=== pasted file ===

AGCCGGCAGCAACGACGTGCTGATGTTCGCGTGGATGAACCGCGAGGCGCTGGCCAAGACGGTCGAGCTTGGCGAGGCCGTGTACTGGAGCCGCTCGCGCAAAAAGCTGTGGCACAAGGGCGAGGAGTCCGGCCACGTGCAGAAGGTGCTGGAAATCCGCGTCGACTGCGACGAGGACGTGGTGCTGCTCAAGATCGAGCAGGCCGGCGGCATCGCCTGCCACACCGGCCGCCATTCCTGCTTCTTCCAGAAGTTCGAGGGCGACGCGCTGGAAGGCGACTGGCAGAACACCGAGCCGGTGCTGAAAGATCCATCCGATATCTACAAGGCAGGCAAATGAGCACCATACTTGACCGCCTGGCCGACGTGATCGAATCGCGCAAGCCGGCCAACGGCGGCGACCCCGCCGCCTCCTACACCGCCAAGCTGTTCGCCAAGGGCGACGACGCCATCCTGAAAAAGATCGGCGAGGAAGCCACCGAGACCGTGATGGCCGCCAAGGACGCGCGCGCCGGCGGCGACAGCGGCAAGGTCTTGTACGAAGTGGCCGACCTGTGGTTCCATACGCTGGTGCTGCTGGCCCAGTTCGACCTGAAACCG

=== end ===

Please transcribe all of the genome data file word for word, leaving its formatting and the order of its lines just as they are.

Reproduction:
AGCCGGCAGCAACGACGTGCTGATGTTCGCGTGGATGAACCGCGAGGCGCTGGCCAAGACGGTCGAGCTTGGCGAGGCCGTGTACTGGAGCCGCTCGCGCAAAAAGCTGTGGCACAAGGGCGAGGAGTCCGGCCACGTGCAGAAGGTGCTGGAAATCCGCGTCGACTGCGACGAGGACGTGGTGCTGCTCAAGATCGAGCAGGCCGGCGGCATCGCCTGCCACACCGGCCGCCATTCCTGCTTCTTCCAGAAGTTCGAGGGCGACGCGCTGGAAGGCGACTGGCAGAACACCGAGCCGGTGCTGAAAGATCCATCCGATATCTACAAGGCAGGCAAATGAGCACCATACTTGACCGCCTGGCCGACGTGATCGAATCGCGCAAGCCGGCCAACGGCGGCGACCCCGCCGCCTCCTACACCGCCAAGCTGTTCGCCAAGGGCGACGACGCCATCCTGAAAAAGATCGGCGAGGAAGCCACCGAGACCGTGATGGCCGCCAAGGACGCGCGCGCCGGCGGCGACAGCGGCAAGGTCTTGTACGAAGTGGCCGACCTGTGGTTCCATACGCTGGTGCTGCTGGCCCAGTTCGACCTGAAACCG